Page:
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03/01/07 8:22 PM ET

White's newfound celebrity a land mine

'Billionaire' non-roster invitee flooded by interview requests

LAKE BUENA VISTA, Fla. -- Matt White's billionaire side gig is becoming a real hassle.

In the two weeks since MLB.com first reported that the Dodgers' non-roster pitcher lucked into a fortune when the land he purchased from a sick aunt was found loaded with valuable rock, White has shot from a clubhouse novelty to a worldwide celebrity.

"The interviews have become a distraction and I want to get back to baseball," said White. "I'm here to pitch and make the team and everybody needs to know that."

But everybody in the media wants to know about his instant wealth. Local reporters who follow the Dodgers picked up the story, then CNN and CNBC. An Associated Press report this week triggered a new wave of two dozen interview requests from outlets such as "ABC World News Tonight," and the television tabloids piled on with a call from "Access Hollywood."

White is scheduled to pitch in Friday's home exhibition opener and he said he considers it serious business. He's been running the conditioning drills, throwing his bullpen sessions and working on his command, just like any pitcher.

But unlike any other pitcher, he's getting calls from his agent about movie offers.

On the mound, he's gaining confidence in a sidearm delivery that could make him even tougher against left-handed hitters. He's been a professional since 1998, has appeared in the Major Leagues with three other organizations and is looking to make it four, even if it's a long-shot bid.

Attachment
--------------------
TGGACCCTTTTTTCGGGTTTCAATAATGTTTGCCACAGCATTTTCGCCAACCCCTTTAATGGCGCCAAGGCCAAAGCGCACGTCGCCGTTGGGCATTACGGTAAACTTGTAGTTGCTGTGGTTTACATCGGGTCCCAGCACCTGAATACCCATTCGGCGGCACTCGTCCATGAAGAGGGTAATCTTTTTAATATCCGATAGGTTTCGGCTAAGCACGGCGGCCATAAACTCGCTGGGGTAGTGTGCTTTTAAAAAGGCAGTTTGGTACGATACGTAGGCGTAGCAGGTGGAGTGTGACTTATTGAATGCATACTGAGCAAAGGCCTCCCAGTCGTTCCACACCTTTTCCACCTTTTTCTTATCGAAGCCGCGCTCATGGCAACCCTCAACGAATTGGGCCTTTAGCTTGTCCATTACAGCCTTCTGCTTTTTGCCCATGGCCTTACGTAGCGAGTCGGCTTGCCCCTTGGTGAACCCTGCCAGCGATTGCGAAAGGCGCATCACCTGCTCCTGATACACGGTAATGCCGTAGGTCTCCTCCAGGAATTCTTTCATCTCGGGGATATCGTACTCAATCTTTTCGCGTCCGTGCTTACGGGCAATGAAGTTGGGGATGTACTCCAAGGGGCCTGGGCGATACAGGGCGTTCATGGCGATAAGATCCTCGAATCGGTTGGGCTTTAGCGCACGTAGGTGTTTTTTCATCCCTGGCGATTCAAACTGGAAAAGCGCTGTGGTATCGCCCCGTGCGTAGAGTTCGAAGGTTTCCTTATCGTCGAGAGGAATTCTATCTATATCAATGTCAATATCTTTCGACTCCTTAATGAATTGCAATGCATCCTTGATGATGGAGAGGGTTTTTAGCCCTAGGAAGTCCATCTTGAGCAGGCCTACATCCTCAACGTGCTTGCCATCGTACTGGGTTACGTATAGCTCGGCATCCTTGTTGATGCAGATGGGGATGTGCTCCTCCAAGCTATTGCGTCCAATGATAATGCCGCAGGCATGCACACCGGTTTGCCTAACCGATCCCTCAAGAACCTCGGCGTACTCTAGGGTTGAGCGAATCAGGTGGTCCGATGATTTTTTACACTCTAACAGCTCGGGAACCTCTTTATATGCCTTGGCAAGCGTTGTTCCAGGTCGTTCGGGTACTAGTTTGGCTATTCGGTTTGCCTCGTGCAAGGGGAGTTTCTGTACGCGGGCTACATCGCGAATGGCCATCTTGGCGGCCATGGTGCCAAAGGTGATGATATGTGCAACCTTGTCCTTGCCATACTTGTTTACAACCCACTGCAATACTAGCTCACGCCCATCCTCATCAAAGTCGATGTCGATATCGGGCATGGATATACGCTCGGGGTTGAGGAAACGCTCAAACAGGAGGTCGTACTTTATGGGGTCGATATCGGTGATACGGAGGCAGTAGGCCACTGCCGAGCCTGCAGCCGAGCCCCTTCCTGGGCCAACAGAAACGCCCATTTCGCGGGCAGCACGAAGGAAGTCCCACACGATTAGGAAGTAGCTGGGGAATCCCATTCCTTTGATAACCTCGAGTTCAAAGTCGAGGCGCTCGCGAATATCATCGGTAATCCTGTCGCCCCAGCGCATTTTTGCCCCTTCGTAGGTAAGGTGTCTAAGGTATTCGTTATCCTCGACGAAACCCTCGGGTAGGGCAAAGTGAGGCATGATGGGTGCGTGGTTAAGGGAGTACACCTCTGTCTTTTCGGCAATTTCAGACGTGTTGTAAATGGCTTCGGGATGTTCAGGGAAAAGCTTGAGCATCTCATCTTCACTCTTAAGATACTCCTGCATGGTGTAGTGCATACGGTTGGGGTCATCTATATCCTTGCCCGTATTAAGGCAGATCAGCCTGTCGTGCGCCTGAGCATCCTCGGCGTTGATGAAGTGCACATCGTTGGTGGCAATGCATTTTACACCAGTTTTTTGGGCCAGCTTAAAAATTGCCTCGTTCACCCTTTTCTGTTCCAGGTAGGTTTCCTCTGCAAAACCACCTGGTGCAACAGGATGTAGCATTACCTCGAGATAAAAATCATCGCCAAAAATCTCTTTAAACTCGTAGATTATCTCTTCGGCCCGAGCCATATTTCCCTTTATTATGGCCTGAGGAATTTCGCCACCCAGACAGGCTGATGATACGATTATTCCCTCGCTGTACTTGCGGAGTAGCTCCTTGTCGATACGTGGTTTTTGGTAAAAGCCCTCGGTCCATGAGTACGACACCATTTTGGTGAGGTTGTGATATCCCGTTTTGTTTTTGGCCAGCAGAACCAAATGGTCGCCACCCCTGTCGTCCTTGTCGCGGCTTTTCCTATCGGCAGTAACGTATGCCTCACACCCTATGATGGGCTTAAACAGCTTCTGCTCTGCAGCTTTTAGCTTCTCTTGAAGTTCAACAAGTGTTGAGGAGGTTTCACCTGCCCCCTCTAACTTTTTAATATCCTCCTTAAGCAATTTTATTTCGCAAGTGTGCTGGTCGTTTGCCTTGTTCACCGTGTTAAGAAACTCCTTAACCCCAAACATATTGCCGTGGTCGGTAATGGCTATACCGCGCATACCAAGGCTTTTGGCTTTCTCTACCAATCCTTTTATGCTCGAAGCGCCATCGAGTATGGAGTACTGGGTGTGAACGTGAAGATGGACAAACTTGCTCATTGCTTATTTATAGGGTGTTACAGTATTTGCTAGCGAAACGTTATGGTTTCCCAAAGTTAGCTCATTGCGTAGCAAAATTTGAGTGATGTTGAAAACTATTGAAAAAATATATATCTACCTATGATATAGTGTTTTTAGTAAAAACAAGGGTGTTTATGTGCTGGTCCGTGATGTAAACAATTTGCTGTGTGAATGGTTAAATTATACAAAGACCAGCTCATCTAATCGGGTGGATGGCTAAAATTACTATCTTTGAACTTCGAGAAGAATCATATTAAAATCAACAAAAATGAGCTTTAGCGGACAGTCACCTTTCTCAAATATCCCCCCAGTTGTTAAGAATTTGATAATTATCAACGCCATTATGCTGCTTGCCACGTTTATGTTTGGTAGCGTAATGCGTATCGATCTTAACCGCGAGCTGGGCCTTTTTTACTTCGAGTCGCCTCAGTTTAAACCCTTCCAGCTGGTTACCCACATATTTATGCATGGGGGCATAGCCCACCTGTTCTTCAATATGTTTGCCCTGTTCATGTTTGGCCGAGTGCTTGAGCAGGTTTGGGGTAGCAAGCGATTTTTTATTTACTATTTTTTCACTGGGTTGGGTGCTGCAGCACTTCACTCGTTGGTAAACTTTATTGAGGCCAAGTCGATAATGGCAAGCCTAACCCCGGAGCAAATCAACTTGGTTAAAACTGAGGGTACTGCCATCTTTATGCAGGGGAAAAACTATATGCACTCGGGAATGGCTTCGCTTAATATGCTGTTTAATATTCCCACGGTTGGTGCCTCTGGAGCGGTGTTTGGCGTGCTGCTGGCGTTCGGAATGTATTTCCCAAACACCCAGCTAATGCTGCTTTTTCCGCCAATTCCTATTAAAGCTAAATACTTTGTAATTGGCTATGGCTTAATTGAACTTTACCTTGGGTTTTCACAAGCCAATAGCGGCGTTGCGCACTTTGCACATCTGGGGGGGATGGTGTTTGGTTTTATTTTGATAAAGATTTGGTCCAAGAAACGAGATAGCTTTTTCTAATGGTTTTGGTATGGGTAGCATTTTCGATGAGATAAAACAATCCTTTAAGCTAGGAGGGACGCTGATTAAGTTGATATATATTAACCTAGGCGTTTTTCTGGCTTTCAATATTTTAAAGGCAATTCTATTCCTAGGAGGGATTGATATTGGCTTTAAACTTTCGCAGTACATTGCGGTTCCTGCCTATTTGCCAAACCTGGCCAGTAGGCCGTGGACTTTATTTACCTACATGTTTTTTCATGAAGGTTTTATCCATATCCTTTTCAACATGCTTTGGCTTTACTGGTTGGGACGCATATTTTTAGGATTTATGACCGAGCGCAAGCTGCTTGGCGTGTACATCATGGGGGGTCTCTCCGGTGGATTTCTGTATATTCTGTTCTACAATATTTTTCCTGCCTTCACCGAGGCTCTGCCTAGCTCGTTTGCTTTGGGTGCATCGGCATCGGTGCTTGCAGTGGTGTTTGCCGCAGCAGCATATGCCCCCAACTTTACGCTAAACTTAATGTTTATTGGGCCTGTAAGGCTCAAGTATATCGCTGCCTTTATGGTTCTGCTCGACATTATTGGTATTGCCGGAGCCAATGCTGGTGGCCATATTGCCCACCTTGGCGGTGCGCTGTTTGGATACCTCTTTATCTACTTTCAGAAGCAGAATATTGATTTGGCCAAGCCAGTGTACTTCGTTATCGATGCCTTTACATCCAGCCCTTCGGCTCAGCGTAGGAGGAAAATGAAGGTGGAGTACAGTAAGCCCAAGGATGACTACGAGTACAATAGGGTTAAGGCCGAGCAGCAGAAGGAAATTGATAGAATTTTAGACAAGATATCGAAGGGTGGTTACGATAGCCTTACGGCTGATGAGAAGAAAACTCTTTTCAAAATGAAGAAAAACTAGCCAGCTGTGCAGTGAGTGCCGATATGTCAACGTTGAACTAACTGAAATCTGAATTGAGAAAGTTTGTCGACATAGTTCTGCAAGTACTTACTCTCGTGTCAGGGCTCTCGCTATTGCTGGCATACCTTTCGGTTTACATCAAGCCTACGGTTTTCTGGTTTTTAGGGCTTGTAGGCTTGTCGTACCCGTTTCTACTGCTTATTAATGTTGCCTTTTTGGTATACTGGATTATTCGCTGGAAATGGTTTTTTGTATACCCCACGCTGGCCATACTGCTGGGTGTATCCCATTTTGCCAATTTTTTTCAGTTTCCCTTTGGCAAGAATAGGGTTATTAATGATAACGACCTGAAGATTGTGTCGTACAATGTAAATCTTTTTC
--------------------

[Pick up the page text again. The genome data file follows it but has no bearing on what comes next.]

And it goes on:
"That's a part of the story -- I can pitch a little bit too," White said. "Since word of the rock quarry got out, it's gotten out of proportion and become a distraction. The baseball people need to understand that I'm here to make the team. Nothing overshadows that. I didn't go play in Venezuela and work as hard as I have if it wasn't my dream. The other stuff I don't want to talk about anymore. I want to be evaluated for pitching, not for off-the-field stuff."

Yet, 24 hours after saying he would cut off non-baseball interviews, he granted a request from ABC News. He's not a guy who likes to say no, and he's clearly conflicted -- if not overwhelmed -- between the unexpected attention and its potential to derail his dream career. Club officials have suggested he hold a press conference, then really cut off all non-baseball inquiries.

His teammates have been calling White "The Billionaire" since he told MLB.com that his 50 acres in Massachusetts came with 24 million tons of decorative construction rock on it that sells for $100 a ton.

White, who is considering selling the property, became an instant camp focal point and was called on by manager Grady Little to address the team and explain how it happened. White played for Little with Boston in 2003.

But pitching is his career, and nothing else -- even wealth beyond anyone's wildest dreams -- is more important to him right now than that.

"My arm feels great and I'm excited about the opportunity," White said. "I can't wait for Friday."

Ken Gurnick is a reporter for MLB.com. This story was not subject to the approval of Major League Baseball or its clubs.